George Dyer

Henry Crabb Robinson, in Diary, Reminiscences, and Correspondence (1870; 1872) 1:34-35.

I became about acquainted about this time [1799] with George Dyer. He was one of the best creatures morally that ever breathed. He was the son of a watchman in Wapping, and was put to a charity school by some pious Dissenting ladies. He afterwards went to Christ's Hospital, and from there was sent to Cambridge. He was a scholar, but to the end of his days (and he lived to be eighty-five) was a bookseller's drudge. He led a life of literary labour in poverty. He made indexes, corrected the press, and occasionally gave lessons in Latin and Greek. When an undergraduate at Cambridge he became a hearer of Robert Robinson, and consequently a Unitarian. This closed the Church against him, and he never had a fellowship. He became intimate with the Nashes, Fordhams, and Rutt, and was patronized by Wakefield and Mrs. Barbauld. He wrote one good book, The Life of Robert Robinson, which I have heard Wordsworth mention as one of the best works of biography in the language. Dyer also put his name to several volumes of poetry; but on his poems my friend Reid made an epigram that I fear was thought just:—

The world all say, my gentle Dyer,
Thy odes do very much want fire.
Repair the fault, my gentle Dyer,
And throw thy odes into the fire.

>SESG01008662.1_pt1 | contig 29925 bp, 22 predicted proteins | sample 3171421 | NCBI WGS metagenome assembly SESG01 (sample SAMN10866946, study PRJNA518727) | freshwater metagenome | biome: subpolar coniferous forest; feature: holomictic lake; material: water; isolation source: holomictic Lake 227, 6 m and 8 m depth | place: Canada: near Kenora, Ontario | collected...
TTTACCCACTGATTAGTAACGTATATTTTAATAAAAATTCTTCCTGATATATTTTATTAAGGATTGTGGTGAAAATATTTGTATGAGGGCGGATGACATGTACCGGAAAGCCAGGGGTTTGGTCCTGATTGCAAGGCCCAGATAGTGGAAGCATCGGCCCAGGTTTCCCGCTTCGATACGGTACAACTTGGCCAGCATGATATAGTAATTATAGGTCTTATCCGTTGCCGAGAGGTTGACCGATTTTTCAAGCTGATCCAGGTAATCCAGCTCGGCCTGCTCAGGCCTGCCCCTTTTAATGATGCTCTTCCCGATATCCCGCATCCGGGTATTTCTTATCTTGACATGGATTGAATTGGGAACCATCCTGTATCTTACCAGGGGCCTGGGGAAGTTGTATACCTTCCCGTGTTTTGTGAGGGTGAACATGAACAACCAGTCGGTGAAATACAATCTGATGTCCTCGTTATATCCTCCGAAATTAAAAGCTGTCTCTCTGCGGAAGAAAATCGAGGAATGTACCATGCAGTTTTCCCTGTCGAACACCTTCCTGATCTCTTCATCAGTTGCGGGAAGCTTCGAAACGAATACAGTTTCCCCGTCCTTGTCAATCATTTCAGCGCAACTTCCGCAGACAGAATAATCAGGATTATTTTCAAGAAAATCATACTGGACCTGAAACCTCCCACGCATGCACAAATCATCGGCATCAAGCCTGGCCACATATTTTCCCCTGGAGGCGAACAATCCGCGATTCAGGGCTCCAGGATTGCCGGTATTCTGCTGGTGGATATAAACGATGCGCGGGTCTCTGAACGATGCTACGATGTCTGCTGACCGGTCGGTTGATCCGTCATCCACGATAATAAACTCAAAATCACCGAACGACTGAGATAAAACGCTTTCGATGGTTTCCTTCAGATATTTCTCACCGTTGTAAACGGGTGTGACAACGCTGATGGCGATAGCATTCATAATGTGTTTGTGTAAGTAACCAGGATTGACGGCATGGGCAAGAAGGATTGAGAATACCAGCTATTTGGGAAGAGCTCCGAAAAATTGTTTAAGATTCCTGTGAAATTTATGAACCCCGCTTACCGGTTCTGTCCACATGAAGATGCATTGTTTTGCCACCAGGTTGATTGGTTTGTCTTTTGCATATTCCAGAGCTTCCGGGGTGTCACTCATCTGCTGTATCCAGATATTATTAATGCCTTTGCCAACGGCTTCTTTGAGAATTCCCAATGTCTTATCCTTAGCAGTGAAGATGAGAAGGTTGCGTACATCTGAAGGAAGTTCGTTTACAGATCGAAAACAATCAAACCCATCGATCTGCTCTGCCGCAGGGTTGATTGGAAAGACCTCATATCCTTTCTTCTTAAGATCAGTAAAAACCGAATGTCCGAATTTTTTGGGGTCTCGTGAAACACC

Dyer had the kindest heart and simplest manners imaginable. It was literally the case with him that he would give away his list guinea. He was not sensible of any impropriety in wearing a dirty shirt or ragged coat; and numerous are the tales told in illustration of his neglect of little every-day matters of comfort. He has asked a friend to breakfast with him, and given him coarse black tea, stale bread, salt butter, sour milk, and has had to run out to buy sugar. Yet every one loved Dyer. One day Mrs. Barbauld said to me, "have you heard whom Lord Stanhope has made executor?" — "No! Your brother?" — "No, there would have been nothing in that. The very worst imaginable." — "Oh, then it is Buonaparte." — "No, guess again." — "George Dyer?" — "You are right. Lord Stanhope was clearly insane!" Dyer was one of six executors. Charles James Fox was another. The executors were also residuary legatees. Dyer was one of the first to declare that he rejected the legacy and renounced the executorship. But the heir insisted on granting him a small annuity; his friends having before settled another on him, he was comparatively wealthy in his old age. Not many years before his death, he married his laundress, by the advice of his friends — a very worthy woman. He said to me once, "Mrs. Dyer is a woman of excellent natural sense, but she is not literate." That is, she could neither read nor write. [Thomas Sadler's note: This is a mistake, as is probably the statement that Mrs. Dyer had been George Dyer's laundress. He was her fourth husband.] Dyer was blind for a few years before his death. I used occasionally to go on a Sunday morning to read to him. At other times a poor man used to render him this service for sixpence an hour. After he came to London, Dyer lived always in some very humble chambers in Clifford's Inn, Fleet Street.